Haitian anarchy Editorial
Stabroek News
February 27, 2004

Related Links: Articles on the Caribbean
Letters Menu Archival Menu

While Haiti has been disintegrating into anarchy - what is going on now could hardly even be described as civil war - the major Western powers have been dithering. The situation has now deteriorated to a point where, whatever the rights and wrongs of the situation, President Aristide should step down simply in order to avert large-scale blood-letting.

The French, so far, seem to be the only ones to have recognized this. They have, of course, couched their statements in language which blames Mr Aristide for what has happened. However, in fairness it should be said that while he must take a large measure of responsibility for events, he is far from being the only 'guilty' party. If the Haitian President has played his cards badly, it is also true that he was dealt a hand in the first place which would cause most players to fold. And the US, so reluctant to act in an election year, has also made its not inconsiderable contribution to the current fiasco.

President Aristide himself has asked for foreign intervention, and has warned of massive bloodshed, particularly in the sprawling Port-au-Prince slum of Cite Soleil, with its 500,000 inhabitants, who scrape out an existence in conditions of indescribable poverty. This is the heartland of Mr Aristide's support, from where his Chimeres (Monsters) - the armed thugs who have been enforcing his regime - have been recruited. He is surely not misjudging the situation when he warns that this area will be a target of the rebels who will massacre in an effort to eradicate the Chimeres.

President Aristide's request for foreign intervention, however, is premised on the assumption that he will remain in office. The US, in particular, is insisting that a political solution be forthcoming before any peace-keeping force enters Haiti. To date, the agreement brokered by the US, OAS and Caricom with the President, sees Mr Aristide remaining, but with diminished powers and a broad-based government. It has been rejected by the opposition, and is not likely to be accepted now, given that the rebels have control of such large swathes of the country. At the point of writing, Mr Aristide was showing no inclination to indulge the opposition by stepping aside, although if the US and/or the UN were to join France in its call, it remains to be seen what he might do.

The problem is that at a political level the opposition has nothing to offer Haiti either. A loose association of political parties, civil society, trade unions, business associations, etc, it goes under the name of 'Group of 184,' a title which captures its most obvious disadvantage. Add to that the fact that some of its driving force comes from the old ruling class of Haiti, which is hardly noted for its empathy with the nation's poor, as well as members of the business class, among whom are numbered people suspected of funding the armed rebels. The opposition as a group, of course, has strenuously denied any links to the gunmen, and has stated openly that it does not support their methods. While that is undoubtedly true for many of its members, it has not prevented the group as a whole from engaging in a dangerous political game in which it seeks to gain negotiating leverage from the rebel advances.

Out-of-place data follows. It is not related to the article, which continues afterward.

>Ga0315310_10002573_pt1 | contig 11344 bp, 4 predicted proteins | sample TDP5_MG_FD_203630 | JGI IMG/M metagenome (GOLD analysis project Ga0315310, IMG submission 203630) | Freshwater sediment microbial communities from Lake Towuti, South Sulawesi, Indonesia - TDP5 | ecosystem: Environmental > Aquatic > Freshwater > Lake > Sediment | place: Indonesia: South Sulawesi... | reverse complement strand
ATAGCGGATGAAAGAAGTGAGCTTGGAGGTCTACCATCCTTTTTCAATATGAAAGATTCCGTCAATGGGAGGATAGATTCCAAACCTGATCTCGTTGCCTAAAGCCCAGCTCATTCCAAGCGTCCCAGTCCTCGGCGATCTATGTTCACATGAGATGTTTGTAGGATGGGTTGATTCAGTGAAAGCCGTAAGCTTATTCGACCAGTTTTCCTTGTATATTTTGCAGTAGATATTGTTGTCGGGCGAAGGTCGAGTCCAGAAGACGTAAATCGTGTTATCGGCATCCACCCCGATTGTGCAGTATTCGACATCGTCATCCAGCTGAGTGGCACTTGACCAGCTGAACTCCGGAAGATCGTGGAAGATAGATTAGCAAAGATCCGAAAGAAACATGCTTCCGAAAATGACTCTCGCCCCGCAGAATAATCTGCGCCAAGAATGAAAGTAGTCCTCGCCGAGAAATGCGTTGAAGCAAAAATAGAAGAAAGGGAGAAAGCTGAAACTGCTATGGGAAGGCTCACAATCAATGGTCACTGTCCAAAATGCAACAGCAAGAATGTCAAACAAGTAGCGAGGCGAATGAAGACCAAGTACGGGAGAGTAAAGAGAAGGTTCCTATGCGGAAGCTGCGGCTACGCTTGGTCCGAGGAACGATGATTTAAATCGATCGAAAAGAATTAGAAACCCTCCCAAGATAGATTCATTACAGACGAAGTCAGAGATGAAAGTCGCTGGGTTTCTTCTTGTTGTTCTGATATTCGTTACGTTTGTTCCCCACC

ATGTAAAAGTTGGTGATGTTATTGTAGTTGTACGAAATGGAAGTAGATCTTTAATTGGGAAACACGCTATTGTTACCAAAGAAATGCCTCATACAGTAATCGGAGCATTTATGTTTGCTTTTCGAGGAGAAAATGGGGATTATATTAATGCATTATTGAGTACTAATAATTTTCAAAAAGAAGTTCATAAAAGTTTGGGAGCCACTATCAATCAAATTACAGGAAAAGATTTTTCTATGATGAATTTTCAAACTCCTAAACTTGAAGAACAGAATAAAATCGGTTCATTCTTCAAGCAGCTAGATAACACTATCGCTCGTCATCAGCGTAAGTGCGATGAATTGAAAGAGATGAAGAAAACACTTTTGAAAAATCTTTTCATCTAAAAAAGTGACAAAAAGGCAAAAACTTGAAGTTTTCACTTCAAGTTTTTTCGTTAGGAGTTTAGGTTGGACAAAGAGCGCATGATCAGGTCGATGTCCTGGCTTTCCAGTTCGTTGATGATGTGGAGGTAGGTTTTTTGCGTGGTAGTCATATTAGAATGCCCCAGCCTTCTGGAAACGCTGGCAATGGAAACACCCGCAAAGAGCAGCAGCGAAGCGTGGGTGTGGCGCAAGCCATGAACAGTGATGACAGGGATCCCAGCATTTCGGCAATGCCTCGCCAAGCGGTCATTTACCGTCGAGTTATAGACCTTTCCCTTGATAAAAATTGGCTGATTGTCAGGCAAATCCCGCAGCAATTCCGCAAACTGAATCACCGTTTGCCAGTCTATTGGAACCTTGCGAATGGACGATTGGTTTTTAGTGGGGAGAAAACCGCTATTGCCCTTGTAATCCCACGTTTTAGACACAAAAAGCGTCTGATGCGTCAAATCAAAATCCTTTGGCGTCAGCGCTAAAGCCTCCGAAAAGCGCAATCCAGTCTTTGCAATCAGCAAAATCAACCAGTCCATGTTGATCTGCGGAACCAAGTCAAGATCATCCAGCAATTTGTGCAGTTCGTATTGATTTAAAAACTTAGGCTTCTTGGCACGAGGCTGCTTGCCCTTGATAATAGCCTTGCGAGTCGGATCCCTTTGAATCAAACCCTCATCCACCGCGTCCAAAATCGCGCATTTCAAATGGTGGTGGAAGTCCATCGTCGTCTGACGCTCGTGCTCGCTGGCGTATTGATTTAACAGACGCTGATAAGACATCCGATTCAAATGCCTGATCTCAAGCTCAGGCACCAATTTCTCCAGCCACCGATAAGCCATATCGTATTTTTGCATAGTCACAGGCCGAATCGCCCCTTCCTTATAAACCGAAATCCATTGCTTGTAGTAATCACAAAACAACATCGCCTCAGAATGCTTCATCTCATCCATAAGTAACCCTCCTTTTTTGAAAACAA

And as for the rebels themselves, no one seems to know how many there are, although yesterday their leader, Guy Philippe, was reported as telling western news agencies that the total had reached 5,000. This is no doubt an exaggeration, although it is true that former members of Haiti's disbanded military, which had intimate associations with narcotics trafficking, have been emerging from the woodwork to join their colleagues. Given their military training, President Aristide's militias would probably be overrun. Whether they would be or not, however, is not the point; the point is that either way there would be major bloodshed if the rebels go into Port-au-Prince.

Yesterday Secretary of State Colin Powell told the media that there had to be a "constitutional" approach in dealing with Haiti. What this means in the context of a failed state, which, it might be added, is also close to being a narco-state, is not altogether clear. In fact, the state, let alone democracy, had little chance of evolving even following the US intervention in 1994. No massive reconstruction programme was put in place for the country; there were insufficient functioning institutions to support a viable open society; and most of all, the new police force, poorly equipped, underpaid, and corrupted by the drugs trade, could not hope to maintain law and order. In the end, Mr Aristide reverted to the time-honoured methods of his predecessors - armed thugs.

As things stand, President Aristide is in power as a consequence of a flawed election in 2000. The situation is not, therefore, equivalent to the one in 1994, when he was reinstated on the basis of a free and fair poll expressing the will of the Haitian people. The proposal put forward by Foreign Minister de Villepin of France, envisages a civilian international police force being sent to Haiti, humanitarian aid for the country, new presidential elections under a transitional government of national unity and a reconstruction programme. While the devil may lie in the details of the French proposals, at this point in Haiti's history, this seems like the only game in town. For the sake of his people, one can only hope that President Aristide thinks so too.